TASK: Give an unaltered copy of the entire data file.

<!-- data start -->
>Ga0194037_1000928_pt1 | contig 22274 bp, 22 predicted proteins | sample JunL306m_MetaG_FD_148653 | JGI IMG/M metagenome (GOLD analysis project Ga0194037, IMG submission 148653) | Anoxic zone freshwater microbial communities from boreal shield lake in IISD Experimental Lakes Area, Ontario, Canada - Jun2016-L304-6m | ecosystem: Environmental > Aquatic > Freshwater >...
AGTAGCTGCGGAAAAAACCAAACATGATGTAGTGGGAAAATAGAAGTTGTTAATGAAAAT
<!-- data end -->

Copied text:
>Ga0194037_1000928_pt1 | contig 22274 bp, 22 predicted proteins | sample JunL306m_MetaG_FD_148653 | JGI IMG/M metagenome (GOLD analysis project Ga0194037, IMG submission 148653) | Anoxic zone freshwater microbial communities from boreal shield lake in IISD Experimental Lakes Area, Ontario, Canada - Jun2016-L304-6m | ecosystem: Environmental > Aquatic > Freshwater >...
AGTAGCTGCGGAAAAAACCAAACATGATGTAGTGGGAAAATAGAAGTTGTTAATGAAAAT